Speaking Influence

Holistic Voice Coaching with guest Ambika Devi

May 14, 2021 John Ball & Ambika Devi Season 2 Episode 55
Speaking Influence
Holistic Voice Coaching with guest Ambika Devi
Show Notes Transcript

Have you ever listened to yourself on a recording? Did you like what you heard?

I think most of us know that we sound quite different to others than we do to ourselves and at first it is usually a little jarring. Your voice can be smoother, more resonant and open up qualities you don't even know you have. How? With some vocal exercises and expert guidance.

My guest is the incredible Ambika Devi. This episode was so much fun to record. Ambika is such a good speaker and so I knew right away we were in good hands. Find at least one action to take away from the show to sound better when speaking or singing,  professional or not. I hope you will have as much fun listening as we had recording it.

Find out more about Ambika: Visit her YouTube channel for a wealth of great information https://bit.ly/2SY8BIP and/or go to https://ambikascoaching.com/

Next show, professional voice coach  Dielle Hannah. We take a slightly different approach to voice coaching which was also great fun and incredibly helpful.

Please consider supporting the show by buying me a coffee, joining my VIP gang or sponsoring the show, all available here: https://speakinginfluence.supercast.tech/ Your support means the world to me and means I can keep making the show and making it better. Much love, Johnny

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Johnny:

Welcome to Speaking of Influence the podcast about public speaking, presentation skills and tools of influence and persuasion with presentation skills, expert, Johnny Ball, most online content creators seem to agree that live streaming is the future. And definitely the way to go. If you have thought about live streaming and you'd like to give it a try. My recommendation is restream.io is the service I use. And if you use the link in the description, you will get a $10 credit after you complete your first live stream. Welcome to Speaking of Influence, I am joined today. Well, I think we're very privileged, really to be joined by somebody who has a lot of expertise in a number of areas. Not only is she as an expert in holistic health and meditations, she knows a fair bit about yoga and all sorts of things, but also she is a public speaking expert and she's going to share with us some public speaking magics today. Please. Welcome to the show. Ambika Devi.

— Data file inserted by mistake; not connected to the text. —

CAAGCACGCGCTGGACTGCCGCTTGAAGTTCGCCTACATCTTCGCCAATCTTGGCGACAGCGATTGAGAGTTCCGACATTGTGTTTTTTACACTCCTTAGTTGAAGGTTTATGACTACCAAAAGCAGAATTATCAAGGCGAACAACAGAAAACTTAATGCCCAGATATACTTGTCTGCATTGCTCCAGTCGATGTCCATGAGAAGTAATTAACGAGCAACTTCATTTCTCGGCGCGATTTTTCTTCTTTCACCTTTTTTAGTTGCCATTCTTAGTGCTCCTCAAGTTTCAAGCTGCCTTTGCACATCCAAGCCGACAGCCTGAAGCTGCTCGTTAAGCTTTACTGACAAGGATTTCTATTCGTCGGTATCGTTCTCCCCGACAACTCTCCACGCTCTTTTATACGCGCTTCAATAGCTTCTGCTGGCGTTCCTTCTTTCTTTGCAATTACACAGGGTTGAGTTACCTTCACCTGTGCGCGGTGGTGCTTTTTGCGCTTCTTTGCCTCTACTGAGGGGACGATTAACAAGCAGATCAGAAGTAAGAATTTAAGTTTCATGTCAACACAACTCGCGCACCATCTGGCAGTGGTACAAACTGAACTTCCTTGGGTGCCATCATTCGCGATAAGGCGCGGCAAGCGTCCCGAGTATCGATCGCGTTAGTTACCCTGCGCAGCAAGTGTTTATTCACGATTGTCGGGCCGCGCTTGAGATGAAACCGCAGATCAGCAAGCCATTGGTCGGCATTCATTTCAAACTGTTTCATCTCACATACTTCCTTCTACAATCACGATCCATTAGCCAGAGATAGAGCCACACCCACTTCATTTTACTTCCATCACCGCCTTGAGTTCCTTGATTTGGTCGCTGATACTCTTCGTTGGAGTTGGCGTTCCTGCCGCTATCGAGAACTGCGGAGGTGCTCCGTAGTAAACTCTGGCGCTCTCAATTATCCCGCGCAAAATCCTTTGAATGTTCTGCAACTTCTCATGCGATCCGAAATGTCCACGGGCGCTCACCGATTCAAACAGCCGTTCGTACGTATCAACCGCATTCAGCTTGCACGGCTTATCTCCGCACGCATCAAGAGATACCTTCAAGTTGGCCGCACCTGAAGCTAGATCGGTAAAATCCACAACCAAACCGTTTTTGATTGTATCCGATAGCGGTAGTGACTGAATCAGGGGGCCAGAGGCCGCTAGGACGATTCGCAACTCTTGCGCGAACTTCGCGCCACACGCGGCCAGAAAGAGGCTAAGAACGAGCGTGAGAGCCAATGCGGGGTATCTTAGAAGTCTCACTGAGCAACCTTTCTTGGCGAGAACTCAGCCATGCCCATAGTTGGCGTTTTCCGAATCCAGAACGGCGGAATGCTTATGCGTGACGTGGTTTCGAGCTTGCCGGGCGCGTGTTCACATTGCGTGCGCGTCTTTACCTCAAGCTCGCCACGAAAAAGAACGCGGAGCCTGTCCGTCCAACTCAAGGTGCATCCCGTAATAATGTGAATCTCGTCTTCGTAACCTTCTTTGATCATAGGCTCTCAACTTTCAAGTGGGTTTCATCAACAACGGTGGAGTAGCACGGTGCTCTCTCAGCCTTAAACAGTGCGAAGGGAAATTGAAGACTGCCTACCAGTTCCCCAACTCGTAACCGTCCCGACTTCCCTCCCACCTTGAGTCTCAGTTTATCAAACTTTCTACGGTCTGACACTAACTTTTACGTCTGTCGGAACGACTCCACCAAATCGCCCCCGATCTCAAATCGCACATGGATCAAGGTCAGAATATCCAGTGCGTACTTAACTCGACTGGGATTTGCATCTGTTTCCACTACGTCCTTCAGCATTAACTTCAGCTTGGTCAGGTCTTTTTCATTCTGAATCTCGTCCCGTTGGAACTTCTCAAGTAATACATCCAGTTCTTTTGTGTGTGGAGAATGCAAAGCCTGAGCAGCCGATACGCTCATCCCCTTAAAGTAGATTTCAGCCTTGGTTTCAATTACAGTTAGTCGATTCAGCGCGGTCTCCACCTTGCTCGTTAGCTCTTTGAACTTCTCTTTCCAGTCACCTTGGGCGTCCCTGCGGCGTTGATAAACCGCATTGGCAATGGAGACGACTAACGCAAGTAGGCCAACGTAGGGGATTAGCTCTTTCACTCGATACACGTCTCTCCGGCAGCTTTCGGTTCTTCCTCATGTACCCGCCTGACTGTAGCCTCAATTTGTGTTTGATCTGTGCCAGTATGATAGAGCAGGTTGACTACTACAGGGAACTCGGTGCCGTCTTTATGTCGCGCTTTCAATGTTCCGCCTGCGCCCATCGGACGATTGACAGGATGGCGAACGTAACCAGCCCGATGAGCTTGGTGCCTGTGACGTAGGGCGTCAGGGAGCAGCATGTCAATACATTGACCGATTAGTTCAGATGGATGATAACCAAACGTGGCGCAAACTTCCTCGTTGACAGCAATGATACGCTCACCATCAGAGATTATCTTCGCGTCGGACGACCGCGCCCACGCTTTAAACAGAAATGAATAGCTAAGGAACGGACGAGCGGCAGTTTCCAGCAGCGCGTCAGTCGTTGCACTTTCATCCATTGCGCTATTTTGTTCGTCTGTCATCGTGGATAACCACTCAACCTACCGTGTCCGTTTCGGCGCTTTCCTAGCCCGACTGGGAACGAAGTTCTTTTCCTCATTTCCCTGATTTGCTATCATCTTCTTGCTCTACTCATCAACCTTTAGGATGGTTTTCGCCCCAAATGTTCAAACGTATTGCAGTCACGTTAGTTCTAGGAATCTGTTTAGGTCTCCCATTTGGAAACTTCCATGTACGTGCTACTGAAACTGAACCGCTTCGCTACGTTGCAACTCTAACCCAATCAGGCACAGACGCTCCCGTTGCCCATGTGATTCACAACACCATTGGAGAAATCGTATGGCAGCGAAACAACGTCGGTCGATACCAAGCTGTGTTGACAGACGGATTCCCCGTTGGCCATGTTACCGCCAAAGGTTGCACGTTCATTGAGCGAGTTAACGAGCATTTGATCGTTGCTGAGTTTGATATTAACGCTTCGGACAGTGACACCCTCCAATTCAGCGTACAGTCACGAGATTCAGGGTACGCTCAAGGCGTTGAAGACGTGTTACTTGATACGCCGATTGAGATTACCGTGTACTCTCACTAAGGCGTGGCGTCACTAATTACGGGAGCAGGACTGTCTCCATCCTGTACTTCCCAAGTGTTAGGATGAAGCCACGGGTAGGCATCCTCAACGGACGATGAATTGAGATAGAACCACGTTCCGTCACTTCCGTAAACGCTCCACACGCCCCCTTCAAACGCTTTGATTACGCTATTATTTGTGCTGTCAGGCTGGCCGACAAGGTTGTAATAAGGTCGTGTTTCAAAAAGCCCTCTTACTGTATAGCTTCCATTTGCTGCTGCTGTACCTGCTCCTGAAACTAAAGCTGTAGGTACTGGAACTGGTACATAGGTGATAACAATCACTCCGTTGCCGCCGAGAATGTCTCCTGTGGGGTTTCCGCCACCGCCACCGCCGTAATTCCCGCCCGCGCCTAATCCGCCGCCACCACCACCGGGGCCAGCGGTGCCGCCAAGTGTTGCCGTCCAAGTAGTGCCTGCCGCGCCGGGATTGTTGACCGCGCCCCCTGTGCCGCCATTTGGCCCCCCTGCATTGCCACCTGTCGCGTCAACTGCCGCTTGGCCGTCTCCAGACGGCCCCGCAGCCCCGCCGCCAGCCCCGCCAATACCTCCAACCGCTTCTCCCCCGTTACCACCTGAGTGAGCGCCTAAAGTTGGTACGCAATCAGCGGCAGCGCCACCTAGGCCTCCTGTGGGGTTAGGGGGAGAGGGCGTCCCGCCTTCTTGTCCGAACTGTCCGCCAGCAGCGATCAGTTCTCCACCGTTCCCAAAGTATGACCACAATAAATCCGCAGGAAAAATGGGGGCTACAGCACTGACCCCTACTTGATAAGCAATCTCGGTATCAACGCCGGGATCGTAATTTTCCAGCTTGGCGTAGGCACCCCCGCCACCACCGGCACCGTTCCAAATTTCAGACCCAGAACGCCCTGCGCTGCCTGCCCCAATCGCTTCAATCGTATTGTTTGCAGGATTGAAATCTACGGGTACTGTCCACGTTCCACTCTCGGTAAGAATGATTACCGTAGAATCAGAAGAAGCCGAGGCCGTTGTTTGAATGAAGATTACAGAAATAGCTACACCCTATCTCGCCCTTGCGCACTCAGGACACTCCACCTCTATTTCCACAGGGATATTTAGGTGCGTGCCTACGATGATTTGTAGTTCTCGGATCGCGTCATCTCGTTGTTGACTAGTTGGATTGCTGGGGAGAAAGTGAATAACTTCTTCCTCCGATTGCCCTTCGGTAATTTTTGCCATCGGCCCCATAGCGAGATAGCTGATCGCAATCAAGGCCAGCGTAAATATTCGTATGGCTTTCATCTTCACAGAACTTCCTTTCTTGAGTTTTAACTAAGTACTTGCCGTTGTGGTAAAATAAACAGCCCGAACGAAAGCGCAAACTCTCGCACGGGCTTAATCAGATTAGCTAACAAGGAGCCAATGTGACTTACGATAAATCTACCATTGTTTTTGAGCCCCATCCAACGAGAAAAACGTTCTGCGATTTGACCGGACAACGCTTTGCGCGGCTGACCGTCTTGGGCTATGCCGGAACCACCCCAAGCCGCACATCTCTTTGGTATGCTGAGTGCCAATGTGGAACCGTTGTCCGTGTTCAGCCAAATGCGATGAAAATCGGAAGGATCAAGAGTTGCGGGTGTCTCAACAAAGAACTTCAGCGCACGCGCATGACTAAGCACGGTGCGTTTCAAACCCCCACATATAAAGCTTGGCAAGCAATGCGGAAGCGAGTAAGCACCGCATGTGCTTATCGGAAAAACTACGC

Ambika Devi:

Thank you so much, Johnny. It is so amazing to make it here and be here with you today and thank you everybody who's tuned in and watching and listening.

Johnny:

But it's a real pleasure to have you here and it's taken some organizing and those come from your persistence when I've been a bit overwhelmed with that with so many things to do, but I really appreciate it. And I'm delighted to finally have you on the show.

Ambika Devi:

I am so delighted to be here. Let's let's go for it. Let's share some magic.

Johnny:

Let's get into it. Let's start talking first. I think it'd be great to hear a little bit about your background, especially as it relates to public speaking.

Ambika Devi:

I was super shy as a child, super shy, the kind that held onto their mother's skirt and peeked around sometimes. So to become a speaker thinking at that beginning is. It's a disconnect. It doesn't even make sense, but I did go to a small school where I was in a really lovely nurtured group. And we started reading out loud and first grade. So when I was six years old, I think that was my first step into it and becoming more comfortable with my voice. I've always loved singing. And I did work as a professional musician for many years. And so singing on stage is part of it. But then in between songs, somebody has to take care of the banter, you know, to keep the audience engaged. And that became my job. Quite often, not in every band, but especially in bands where I was the leader. And then I was a professor. I was a teacher of holistic health for 21 years. And so walking into a classroom, a room of cold people, but they paid to be there. Yeah. I had to engage them for four hours at a time. Wow. Yeah. And I have to say a lot of public speaking teachers do talk about. The fact that longer stories or longer passages are easier than the short ones, but what is popular right now? 30 seconds, you know, TikTok, Instagram 59 seconds. And I realized that. I wanted to leverage what I was teaching about and what I've got all this knowledge stored up in my brain about. To a wider audience. And I decided that really honing more skills would make sense. Now as a musician and as a vocalist, I learned a lot of techniques in some I'll definitely share with everybody today because these are so powerful for warming up the voice, but then also learning how to make a three minute video. And then a one minute video then. 30 second video. This is really, really important for all of us as speakers, because those are the little snippets that people actually have enough attention span to pay attention to. And then hopefully we can get their curiosity to want to know more from us.

Johnny: